My contempt for vaping deepened as vaping contraptions became more ostentatious and people started hanging them from lanyards around their necks. When Trev starting vaping, I lost what little hope for the future of humankind that I had left. He puffs on his elaborate dummy non-stop when we go out. The first time I gave it a sceptical look, he took it out of his mouth and offered me the wet end. ‘Have a taste,’ he said. ‘Blueberry and cream flavour. Nice, isn’t it?’ ‘Ponce,’ I said.
During this summer’s Spectator cruise, smoking was banned except on the starboard side of two decks. It was a bit of a nuisance, especially on windy nights. One day we berthed at Heraklion, Crete, and took a taxi to visit the archaeological site of Knossos. The denseness of the crowds there, and the barging, and the gimcrack reconstructions, were depressing. After about three minutes I fled to the row of souvenir shops by the entrance and stayed there, browsing placidly among the tat until our party re-emerged from the rocky trenches sweatier and none the wiser.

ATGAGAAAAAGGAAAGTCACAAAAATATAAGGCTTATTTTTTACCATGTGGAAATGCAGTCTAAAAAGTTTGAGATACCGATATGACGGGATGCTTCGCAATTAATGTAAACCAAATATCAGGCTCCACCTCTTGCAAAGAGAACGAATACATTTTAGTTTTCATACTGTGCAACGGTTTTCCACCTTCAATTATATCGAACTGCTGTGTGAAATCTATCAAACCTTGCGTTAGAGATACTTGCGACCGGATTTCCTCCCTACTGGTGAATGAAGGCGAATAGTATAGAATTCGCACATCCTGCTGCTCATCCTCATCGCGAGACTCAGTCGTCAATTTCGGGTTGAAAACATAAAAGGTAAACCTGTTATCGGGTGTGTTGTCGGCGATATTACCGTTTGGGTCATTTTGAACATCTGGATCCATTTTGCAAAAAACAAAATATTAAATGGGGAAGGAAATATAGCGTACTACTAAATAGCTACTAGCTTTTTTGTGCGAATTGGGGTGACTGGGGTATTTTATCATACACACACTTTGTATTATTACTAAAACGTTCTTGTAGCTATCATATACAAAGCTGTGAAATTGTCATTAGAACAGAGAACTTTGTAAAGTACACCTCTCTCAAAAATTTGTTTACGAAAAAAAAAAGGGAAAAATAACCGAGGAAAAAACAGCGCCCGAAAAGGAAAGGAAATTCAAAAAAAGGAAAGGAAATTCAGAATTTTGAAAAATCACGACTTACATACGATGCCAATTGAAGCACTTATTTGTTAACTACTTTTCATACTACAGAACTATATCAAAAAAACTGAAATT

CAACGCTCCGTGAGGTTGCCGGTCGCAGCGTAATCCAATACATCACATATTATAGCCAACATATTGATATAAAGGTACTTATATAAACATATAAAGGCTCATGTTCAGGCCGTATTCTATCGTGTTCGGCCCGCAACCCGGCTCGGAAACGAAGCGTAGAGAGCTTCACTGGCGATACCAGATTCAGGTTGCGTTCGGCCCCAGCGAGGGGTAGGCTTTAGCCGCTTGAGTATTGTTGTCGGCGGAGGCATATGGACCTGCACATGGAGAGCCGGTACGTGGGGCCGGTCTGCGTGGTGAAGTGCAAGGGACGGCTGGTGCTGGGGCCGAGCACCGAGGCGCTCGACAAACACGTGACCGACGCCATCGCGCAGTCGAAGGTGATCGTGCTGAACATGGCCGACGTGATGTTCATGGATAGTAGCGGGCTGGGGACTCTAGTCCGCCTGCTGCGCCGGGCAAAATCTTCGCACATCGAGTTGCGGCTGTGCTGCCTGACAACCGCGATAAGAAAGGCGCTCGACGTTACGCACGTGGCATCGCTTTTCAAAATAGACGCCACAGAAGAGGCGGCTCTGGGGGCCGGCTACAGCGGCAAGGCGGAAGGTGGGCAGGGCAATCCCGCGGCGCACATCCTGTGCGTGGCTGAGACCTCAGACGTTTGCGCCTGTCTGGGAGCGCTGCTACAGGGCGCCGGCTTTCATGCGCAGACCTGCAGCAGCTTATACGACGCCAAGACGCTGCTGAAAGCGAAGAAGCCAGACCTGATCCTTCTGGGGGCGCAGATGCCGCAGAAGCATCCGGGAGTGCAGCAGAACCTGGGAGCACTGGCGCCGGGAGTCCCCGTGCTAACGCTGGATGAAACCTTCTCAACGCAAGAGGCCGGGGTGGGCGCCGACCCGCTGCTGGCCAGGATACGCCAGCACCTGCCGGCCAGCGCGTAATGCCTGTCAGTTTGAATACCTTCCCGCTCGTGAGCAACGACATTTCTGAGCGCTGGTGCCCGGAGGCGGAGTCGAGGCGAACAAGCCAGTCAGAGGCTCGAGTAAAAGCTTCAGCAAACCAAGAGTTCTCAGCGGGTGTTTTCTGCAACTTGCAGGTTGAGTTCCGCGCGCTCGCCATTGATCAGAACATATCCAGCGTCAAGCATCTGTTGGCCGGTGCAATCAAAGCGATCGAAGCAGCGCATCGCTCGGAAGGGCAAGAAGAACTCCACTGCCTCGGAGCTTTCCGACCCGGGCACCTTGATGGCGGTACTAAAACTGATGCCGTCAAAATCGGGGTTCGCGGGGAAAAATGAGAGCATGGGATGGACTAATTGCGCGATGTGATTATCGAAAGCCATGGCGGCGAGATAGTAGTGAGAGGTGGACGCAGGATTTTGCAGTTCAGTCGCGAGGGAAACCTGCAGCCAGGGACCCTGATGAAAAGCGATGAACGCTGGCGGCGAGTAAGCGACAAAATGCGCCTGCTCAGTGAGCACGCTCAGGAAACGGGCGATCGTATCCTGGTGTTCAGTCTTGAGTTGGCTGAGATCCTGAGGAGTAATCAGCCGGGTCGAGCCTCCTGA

In the first souvenir stall, rechargeable vaping sticks in a range of attractive colours were half price and the young woman in charge of the stall was a perfect ten. I expressed an interest in her special offer. She took one from the box, filled it with liquid, put it between her lovely lips and tested it. Then she handed it to me to try. Flavour of peach. It didn’t seem to be working properly. She took it again and got up a head of steam and passed it back. I had another go. She was kindness itself as we worked on my technique. When I think today of Sir Arthur Evans’s painstaking excavations at the Minoan palace at Knossos, I see only those lips, and the great rolling plume of vapour she expelled from her healthy lungs, and the two smaller plumes that came out of those wonderful nostrils.